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Genetic control of metabolism of mutagenic purine base analogs 6-hydroxylaminopurine and 2-amino-6-hydroxylaminopurine in yeast Saccharomyces cerevisiae



Genetic control of metabolism of mutagenic purine base analogs 6-hydroxylaminopurine and 2-amino-6-hydroxylaminopurine in yeast Saccharomyces cerevisiae



Genetika 45(4): 471-477



The influence of inactivation of genes, which control biosynthesis of inosine monophosphate (IMP) de novo and the purine utilization and interconversion pathway, on sensitivity of yeast Saccharomyces cerevisiae cells to the mutagenic and toxic action of 6-hydroxylaminopurine (HAP) and 2-amino-6-hydroxylaminopurine (AHA) was studied. It was shown that the manifestation of HAP and AHA mutagenic properties involves the action of enzyme adenine phosphoribosyltransferase encoded in yeast by APT1 gene. A blockade of each stage of IMP biosynthesis, with the exception of the block mediated by inactivation of genes ADE16 and ADE17 leading to the accumulation of 5-aminoimidazole-4-carboxamide ribonucleotide (AICAR), was shown to enhance yeast cell sensitivity to the HAP mutagenic effect; however, it does not affect the sensitivity to AHA. A blockade of conversion of IMP into adenosine monophosphate (AMP) causes hypersensitivity of yeast cells to the mutagenic action of HAP and to the toxic effect of HAP, AHA, and hypoxanthine. It is fully probable that this enhancement of sensitivity to HAP and AHA is conditioned by changes in the pool of purines. This indicates that genes ADE12, ADE13, AAH1, and HAM1 controlling processes of purine utilization and interconversion in yeast make the greatest contribution to the system of protection against the toxic and mutagenic action of the examined analogs. Possible mechanisms of HAP detoxication in bacteria, yeast, and humans are considered.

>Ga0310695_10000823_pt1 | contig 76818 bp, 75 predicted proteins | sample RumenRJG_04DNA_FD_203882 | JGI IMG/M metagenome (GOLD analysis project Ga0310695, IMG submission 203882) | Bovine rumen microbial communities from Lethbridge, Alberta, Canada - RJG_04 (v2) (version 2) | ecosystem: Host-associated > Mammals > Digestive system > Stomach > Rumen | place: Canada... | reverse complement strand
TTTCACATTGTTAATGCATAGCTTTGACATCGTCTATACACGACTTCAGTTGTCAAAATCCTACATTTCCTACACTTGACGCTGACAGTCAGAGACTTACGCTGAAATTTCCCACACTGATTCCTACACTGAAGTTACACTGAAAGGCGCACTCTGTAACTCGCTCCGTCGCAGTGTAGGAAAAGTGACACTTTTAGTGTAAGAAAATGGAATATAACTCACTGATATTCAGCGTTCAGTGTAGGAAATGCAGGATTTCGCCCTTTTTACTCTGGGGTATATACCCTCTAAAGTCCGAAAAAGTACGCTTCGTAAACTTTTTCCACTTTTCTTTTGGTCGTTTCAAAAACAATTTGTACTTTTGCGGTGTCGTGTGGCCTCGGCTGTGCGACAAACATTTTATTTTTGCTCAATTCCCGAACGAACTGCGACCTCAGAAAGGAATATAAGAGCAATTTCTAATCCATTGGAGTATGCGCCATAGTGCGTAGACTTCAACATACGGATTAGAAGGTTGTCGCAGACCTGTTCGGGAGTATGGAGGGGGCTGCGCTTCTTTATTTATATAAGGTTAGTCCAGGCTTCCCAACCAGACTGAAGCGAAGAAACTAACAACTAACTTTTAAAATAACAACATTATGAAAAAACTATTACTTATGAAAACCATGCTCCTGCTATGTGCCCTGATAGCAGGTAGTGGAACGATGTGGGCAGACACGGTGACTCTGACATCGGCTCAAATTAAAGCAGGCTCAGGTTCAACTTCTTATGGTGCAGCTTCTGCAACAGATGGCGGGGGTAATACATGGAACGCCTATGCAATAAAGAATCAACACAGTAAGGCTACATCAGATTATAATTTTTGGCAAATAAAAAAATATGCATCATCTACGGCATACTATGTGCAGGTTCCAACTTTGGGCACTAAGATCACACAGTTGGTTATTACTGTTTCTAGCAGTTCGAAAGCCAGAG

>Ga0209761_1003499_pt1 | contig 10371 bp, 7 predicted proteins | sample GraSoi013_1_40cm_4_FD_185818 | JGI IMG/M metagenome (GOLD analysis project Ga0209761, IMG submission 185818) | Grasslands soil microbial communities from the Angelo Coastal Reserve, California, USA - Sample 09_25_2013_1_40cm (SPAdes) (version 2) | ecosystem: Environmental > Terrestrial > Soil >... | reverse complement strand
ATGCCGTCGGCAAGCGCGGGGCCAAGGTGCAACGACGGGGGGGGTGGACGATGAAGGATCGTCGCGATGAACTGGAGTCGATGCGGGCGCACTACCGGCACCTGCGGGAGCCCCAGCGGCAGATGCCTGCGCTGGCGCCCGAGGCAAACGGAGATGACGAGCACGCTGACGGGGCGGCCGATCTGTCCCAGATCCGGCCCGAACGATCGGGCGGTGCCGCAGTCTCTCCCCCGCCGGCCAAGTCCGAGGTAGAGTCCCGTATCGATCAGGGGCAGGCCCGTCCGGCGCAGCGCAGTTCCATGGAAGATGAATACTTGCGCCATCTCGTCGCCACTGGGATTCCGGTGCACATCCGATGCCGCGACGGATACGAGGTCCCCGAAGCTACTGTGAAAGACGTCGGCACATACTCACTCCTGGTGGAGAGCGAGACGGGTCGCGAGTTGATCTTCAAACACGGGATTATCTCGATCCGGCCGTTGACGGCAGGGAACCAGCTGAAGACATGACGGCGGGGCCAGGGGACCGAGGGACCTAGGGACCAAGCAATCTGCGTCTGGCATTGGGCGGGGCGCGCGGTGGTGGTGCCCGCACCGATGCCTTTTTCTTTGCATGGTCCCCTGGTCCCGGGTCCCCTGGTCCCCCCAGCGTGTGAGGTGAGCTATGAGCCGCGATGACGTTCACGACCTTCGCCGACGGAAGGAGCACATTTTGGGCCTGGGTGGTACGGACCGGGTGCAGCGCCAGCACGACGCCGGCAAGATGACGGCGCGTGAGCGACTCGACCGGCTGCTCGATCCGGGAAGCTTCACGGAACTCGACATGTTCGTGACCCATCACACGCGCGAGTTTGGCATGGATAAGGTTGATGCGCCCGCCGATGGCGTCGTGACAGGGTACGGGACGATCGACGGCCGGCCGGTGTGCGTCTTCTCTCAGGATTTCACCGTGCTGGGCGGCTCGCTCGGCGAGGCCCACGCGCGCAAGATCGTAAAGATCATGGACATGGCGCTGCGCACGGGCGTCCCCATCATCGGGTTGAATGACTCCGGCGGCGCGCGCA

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Accession: 053380566

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PMID: 19514135


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